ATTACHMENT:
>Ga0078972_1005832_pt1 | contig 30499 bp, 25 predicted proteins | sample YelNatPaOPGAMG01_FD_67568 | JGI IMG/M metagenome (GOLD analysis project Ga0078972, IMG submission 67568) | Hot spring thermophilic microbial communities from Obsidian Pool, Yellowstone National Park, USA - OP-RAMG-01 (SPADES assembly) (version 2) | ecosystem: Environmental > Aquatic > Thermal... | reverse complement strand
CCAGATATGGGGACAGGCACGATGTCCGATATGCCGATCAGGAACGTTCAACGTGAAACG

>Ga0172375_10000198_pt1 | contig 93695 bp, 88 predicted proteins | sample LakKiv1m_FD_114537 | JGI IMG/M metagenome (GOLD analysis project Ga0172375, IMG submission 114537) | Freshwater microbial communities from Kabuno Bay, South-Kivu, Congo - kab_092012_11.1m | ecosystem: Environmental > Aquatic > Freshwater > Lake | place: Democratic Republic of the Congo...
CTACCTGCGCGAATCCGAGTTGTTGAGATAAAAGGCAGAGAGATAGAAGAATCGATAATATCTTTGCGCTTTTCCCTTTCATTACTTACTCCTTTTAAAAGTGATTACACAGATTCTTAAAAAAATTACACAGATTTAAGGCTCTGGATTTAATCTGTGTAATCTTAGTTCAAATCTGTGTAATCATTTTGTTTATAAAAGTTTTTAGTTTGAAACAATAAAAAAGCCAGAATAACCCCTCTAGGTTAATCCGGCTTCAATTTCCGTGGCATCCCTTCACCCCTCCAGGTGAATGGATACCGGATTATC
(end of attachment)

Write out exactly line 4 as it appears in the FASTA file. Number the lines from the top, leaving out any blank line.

CTACCTGCGCGAATCCGAGTTGTTGAGATAAAAGGCAGAGAGATAGAAGAATCGATAATATCTTTGCGCTTTTCCCTTTCATTACTTACTCCTTTTAAAAGTGATTACACAGATTCTTAAAAAAATTACACAGATTTAAGGCTCTGGATTTAATCTGTGTAATCTTAGTTCAAATCTGTGTAATCATTTTGTTTATAAAAGTTTTTAGTTTGAAACAATAAAAAAGCCAGAATAACCCCTCTAGGTTAATCCGGCTTCAATTTCCGTGGCATCCCTTCACCCCTCCAGGTGAATGGATACCGGATTATC